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Protein modularity: Structure and interactions by NMR and SPR
Linköping University, Department of Physics, Chemistry and Biology, Chemistry. Linköping University, Faculty of Science & Engineering.
2016 (English)Licentiate thesis, comprehensive summary (Other academic)
Abstract [en]

Protein degradation is a fundamental cornerstone of regulation of protein levels in the human body. For proper function, numerous molecular processes rely on fine-tuned communication through specific interactions between proteins. Tagging proteins by a small protein ubiquitin, called ubiquitination, is mediated by set of ubiquitin-conjugating and transferring enzymes with ubiquitin as well as substrates. This process enables specific selection of  substrate modifications, which is directly coupled to biological activity.

In this work, the E3 ligase enzyme TRIM21, a member of the TRIM (TRIpartite Motif) protein family, and its interactions are explored. First, the three-dimensional solution structure of the TRIM21 B-box2 domain solved by nuclear magnetic resonance (NMR) spectroscopy is presented. The structure reveals how different surfaces of the B-box motif are employed for various modular interactions. Using NMR titration experiments, an exposed interaction surface is identified, described as a novel interaction patch where the B-box2 is likely to bind the RING domain. Taken together, this work establishes an extended understanding of the structural role of the B-box2 domain, and how this domain is related to flanking domains in multimodular TRIM proteins.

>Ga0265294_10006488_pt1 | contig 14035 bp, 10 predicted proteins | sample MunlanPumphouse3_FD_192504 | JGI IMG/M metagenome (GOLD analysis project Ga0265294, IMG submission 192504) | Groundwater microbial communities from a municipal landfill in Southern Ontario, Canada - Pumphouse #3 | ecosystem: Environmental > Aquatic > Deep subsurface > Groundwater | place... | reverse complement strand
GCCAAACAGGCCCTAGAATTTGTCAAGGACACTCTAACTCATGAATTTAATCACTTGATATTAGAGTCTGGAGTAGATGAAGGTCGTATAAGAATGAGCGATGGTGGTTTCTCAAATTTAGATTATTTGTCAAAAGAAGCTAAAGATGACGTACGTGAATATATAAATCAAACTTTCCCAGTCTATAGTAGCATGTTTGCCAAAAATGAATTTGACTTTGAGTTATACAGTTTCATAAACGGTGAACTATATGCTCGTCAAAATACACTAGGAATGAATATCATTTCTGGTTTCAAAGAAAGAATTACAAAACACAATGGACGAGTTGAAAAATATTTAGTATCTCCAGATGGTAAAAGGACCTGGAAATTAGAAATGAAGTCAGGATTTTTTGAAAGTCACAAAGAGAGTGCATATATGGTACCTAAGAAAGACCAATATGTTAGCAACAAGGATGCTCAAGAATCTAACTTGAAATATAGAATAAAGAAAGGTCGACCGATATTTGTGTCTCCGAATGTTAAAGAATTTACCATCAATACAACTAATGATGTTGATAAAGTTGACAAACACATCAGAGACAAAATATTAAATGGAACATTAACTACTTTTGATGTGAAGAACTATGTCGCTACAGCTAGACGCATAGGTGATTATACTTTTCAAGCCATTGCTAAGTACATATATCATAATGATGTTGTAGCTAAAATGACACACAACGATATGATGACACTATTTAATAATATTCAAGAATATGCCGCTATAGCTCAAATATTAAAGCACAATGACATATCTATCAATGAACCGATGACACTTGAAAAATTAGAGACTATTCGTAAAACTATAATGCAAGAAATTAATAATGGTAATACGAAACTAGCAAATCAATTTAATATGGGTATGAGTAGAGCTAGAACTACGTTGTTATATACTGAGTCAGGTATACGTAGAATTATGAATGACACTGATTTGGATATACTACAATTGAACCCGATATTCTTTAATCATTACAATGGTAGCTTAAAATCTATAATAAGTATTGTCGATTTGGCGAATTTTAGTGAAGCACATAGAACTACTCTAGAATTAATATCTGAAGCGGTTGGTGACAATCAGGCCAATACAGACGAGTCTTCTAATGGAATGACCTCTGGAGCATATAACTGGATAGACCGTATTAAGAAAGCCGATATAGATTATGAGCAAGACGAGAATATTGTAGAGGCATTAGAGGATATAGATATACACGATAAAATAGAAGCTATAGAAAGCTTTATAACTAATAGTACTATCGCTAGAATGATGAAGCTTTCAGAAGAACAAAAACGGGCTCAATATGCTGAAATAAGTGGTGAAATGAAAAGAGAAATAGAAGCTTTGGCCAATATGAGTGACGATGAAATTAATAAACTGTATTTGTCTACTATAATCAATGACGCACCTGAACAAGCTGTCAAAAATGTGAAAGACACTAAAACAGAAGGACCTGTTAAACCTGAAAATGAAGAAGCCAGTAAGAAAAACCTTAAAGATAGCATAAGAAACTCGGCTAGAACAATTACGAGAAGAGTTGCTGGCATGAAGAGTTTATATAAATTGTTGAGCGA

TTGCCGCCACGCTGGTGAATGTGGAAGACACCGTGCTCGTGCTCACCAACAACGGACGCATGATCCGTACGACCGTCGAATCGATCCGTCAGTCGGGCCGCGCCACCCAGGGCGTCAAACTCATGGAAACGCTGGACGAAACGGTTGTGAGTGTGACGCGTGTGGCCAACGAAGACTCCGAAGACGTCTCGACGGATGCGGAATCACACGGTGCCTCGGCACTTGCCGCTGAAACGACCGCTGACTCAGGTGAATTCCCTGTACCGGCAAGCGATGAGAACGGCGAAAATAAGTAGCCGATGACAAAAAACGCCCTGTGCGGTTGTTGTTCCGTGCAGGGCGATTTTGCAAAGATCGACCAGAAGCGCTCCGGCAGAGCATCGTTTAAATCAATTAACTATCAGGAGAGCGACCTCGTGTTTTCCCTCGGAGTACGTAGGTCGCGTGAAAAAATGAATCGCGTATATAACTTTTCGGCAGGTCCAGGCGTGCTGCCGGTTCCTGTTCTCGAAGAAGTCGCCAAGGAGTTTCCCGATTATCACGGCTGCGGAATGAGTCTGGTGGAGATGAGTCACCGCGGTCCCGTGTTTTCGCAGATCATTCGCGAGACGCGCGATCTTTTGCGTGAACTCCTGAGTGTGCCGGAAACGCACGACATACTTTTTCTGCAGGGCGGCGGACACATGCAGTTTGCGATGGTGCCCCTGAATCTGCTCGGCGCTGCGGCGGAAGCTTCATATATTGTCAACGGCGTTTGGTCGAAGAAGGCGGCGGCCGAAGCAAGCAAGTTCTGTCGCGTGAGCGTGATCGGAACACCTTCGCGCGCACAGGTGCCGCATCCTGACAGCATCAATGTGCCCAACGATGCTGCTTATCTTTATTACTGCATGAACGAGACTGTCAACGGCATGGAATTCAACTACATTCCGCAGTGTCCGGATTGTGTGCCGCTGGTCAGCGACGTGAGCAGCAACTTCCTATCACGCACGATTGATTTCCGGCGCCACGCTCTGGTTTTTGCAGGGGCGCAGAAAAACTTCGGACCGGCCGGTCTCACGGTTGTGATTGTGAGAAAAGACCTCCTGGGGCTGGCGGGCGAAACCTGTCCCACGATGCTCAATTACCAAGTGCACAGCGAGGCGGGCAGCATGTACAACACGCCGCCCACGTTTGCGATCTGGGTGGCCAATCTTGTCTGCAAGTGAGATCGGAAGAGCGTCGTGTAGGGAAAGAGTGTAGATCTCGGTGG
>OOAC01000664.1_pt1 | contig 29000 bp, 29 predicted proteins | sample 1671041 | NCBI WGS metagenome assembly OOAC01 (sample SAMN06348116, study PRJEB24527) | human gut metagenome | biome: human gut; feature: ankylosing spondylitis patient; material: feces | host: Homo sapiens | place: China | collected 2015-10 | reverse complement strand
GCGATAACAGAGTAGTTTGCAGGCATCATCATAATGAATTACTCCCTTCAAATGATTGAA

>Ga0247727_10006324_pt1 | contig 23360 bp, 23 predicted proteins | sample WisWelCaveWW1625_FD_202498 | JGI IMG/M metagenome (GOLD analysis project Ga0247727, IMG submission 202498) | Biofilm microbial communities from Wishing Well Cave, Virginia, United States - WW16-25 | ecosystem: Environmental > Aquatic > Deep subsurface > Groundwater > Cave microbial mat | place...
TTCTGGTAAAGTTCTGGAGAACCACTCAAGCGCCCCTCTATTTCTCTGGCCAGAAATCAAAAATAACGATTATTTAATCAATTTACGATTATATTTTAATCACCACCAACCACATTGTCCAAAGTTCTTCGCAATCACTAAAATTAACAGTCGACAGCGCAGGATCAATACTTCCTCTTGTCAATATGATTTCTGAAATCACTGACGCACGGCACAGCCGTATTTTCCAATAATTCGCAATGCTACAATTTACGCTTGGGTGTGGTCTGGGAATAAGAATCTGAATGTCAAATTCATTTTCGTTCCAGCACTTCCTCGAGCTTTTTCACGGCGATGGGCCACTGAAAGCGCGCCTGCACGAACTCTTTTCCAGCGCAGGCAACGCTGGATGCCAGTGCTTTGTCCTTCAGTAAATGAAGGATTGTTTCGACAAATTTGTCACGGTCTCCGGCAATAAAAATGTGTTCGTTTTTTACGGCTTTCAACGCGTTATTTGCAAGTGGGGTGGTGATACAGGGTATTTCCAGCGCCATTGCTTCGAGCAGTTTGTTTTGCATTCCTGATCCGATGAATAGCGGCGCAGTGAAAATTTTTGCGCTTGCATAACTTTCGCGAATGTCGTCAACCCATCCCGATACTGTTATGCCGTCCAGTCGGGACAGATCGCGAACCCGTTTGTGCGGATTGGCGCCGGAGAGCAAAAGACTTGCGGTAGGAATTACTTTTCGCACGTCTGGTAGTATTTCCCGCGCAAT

Our crystal structure of TRIM21-UBE2E1 complex reveals the specific E2 recognition, which is conserved in other TRIMs. Additionally, solution scattering provides further information on the complexes and also confirms that TRIM21 RING1-91 is predominantly dimer. We also understand how the acceptor ubiquitin can be transferred to Lysine residue of TRIM211-91.

Another highly regulated system is the RNA polymerase-II transcription, which is the first step for all protein synthesis. TATA-box Binding Protein (TBP) is an essential subunit for initiating the gene transcription, which is regulated by number of other transcription factors. Among these, the oncoprotein c-Myc regulates the transcription by directly mediating its interaction with TBP. The interplay of these interaction and competing binding of TBP and c-Myc is studied in this thesis.

Conclusively, this thesis highlights TRIM molecular recognition and its interface with E2, and also provides the first glimpse of interaction between TBP and c-Myc.

Place, publisher, year, edition, pages
Linköping: Linköping University Electronic Press, 2016. , 42 p.
Series
Linköping Studies in Science and Technology. Thesis, ISSN 0280-7971 ; 1755
National Category
Chemical Sciences
Identifiers
URN: urn:nbn:se:liu:diva-130610ISBN: 978-91-7685-715-1 (Print)OAI: oai:DiVA.org:liu-130610DiVA: diva2:953732
Presentation
2016-09-02, Plank, Fysikhuset, Campus Valla, Linköpings universitet, Linköping, 15:15 (Swedish)
Opponent
Supervisors
Available from: 2016-08-18 Created: 2016-08-18 Last updated: 2016-08-29Bibliographically approved

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Wallenhammar, Amélie
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ChemistryFaculty of Science & Engineering
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